Ok, not bad.
Let it be noted that I am not, myself, a real fan of dystopic fiction. Post-apocalypse? Nah. Zombie infestations? Nah. Nightmare attacks on the social order? Um...too much like real life for me right now. So this Amazon Prime pilot, made in the UK and based on Michael Faber's The Book of Strange New Things, had a lot of heavy lifting to do from the very start. It's set in a a world where the bad part of town is pretty much all of town, and the outlook is bleak. But!!!
But there is a new world--a brave new world--with brave heroes signing up to populate it. A future off earth. A new heaven in the heavens.
This is the premise surrounding Ecumenical Chaplain Peter Leigh's enlistment in the colony effort. What's Ecumenical? "It means I'm Christian." It's not clear if he's even that, or how important it may be beyond providing a clear basis for his recognition of scriptural references. In any case, Peter Leigh, upon receiving a passionate request from the colony co-founder, David Morgan, is shipped up on what may prove to be a one-way trip to the New World--which is no heaven. Bleak, dry, reminiscent of Dune/Arrakis, the planet itself is only the first unsettling surprise awaiting Leigh's arrival. He soon discovers the efforts to drill for water deep beneath the wind-blown sands have been stopped; that David Morgan has disappeared into the uncharted wastes, leaving only odd, scripture based messages as clues behind him; that the colony is haunted with visions and dreams, including dreams of the dead. A mystery is set in place, in an evocative, unhappy setting, as bleak it its way as the moors of Wuthering Heights and The Hound of the Baskervilles.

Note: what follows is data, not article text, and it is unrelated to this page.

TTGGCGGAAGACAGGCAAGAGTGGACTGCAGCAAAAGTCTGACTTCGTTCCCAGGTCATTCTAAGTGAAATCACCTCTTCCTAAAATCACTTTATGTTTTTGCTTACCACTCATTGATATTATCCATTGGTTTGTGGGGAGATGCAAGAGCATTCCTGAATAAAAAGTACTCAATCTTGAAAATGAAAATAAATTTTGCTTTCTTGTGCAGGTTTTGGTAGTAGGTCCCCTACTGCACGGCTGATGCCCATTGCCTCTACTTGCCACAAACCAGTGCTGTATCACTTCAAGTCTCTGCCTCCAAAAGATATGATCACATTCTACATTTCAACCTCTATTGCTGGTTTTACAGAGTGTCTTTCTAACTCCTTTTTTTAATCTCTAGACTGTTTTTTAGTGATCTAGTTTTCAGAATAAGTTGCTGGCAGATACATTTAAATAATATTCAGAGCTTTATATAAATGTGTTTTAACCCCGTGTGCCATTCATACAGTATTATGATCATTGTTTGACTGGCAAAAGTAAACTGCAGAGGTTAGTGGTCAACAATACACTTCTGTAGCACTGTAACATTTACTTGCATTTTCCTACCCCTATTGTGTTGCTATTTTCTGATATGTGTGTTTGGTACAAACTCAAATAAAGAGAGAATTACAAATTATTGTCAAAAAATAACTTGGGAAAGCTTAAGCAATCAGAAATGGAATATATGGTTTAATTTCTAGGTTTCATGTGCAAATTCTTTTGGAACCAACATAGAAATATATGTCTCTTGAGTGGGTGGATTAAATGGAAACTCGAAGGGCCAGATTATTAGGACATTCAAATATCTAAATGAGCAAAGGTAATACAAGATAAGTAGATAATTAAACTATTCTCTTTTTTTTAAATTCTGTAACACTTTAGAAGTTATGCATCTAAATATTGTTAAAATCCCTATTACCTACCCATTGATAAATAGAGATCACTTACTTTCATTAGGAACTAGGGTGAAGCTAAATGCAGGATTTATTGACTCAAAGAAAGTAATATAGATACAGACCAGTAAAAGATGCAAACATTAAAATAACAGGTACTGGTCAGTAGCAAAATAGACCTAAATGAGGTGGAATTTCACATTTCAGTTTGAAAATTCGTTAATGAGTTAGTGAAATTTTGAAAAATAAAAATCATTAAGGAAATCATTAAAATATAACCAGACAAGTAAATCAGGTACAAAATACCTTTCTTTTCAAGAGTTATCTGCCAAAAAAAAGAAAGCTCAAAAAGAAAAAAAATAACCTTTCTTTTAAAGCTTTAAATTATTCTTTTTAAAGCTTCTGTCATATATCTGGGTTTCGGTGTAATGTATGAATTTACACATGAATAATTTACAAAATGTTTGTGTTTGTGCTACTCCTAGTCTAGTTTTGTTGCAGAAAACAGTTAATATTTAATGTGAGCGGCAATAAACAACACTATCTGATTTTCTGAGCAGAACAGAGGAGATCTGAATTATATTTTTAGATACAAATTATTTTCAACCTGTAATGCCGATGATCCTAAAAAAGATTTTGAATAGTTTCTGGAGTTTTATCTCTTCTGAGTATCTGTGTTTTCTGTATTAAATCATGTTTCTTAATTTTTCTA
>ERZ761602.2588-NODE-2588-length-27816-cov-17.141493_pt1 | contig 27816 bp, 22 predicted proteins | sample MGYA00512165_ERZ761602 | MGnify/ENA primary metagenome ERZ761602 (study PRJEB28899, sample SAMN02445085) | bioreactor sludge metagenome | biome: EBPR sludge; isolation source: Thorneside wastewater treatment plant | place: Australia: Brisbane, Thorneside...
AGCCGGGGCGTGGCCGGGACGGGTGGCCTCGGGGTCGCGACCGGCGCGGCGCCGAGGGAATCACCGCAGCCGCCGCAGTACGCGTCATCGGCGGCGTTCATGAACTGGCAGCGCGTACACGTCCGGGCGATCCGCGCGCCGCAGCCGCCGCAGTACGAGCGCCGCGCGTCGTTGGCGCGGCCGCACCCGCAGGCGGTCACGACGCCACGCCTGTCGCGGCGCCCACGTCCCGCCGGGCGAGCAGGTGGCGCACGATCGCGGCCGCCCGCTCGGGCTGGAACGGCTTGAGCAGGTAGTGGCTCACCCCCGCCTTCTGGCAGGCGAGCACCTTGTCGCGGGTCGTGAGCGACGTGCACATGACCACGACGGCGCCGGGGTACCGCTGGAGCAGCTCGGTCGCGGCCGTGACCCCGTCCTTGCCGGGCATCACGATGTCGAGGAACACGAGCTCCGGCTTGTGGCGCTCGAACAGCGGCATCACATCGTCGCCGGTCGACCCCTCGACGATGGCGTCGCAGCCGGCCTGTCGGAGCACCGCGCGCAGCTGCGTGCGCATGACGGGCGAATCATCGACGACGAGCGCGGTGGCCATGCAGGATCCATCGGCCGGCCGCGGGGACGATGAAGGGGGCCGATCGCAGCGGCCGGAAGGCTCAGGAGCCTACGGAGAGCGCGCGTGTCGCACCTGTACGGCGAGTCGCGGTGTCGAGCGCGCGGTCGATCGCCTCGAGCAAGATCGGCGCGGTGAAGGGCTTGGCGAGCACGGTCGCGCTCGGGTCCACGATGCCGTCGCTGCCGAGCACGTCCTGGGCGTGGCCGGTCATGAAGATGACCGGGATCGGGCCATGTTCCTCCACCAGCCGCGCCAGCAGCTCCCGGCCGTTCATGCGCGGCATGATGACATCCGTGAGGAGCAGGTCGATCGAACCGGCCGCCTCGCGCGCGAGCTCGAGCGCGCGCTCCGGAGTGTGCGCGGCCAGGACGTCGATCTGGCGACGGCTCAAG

I won't give away details--that would be to rob you of the elements that overcame my own apathy. The performances are reasonably strong. The filming offers clearly defined, strong atmosphere, unsettling world-building. The underlying mystery appeals, if only because those unfamiliar with the dystopic SF genre do not know where it could go--and those familiar with the genre can imagine multiple outcomes all based on reasonably clear story-telling. Round and round and round the plot goes--where it will end is anyone's guess. But, of course, I haven't read the novel...
As I have said, I'm not all that fond of dark, dystopic SF, but as that genre goes, this proved to be worth at least the time the pilot took. One hopes to see the entire story--though I will confess, it's not my favorite of Amazon Prime's offered pilots this year. That honor goes to the entirely non-SF "The Marvelous Mrs. Maisel," a dramedy about the professional birth of a female stand-up comic in 1958 that rings all kinds of bells for me. But Oasis rates second place for me in spite of its dark genre--and that ought to be an endorsement of sorts. I want to see more episodes, and I am now tempted to read the novel. I certainly do not regret seeing the pilot episode, and can only say "Go thou and do likewise."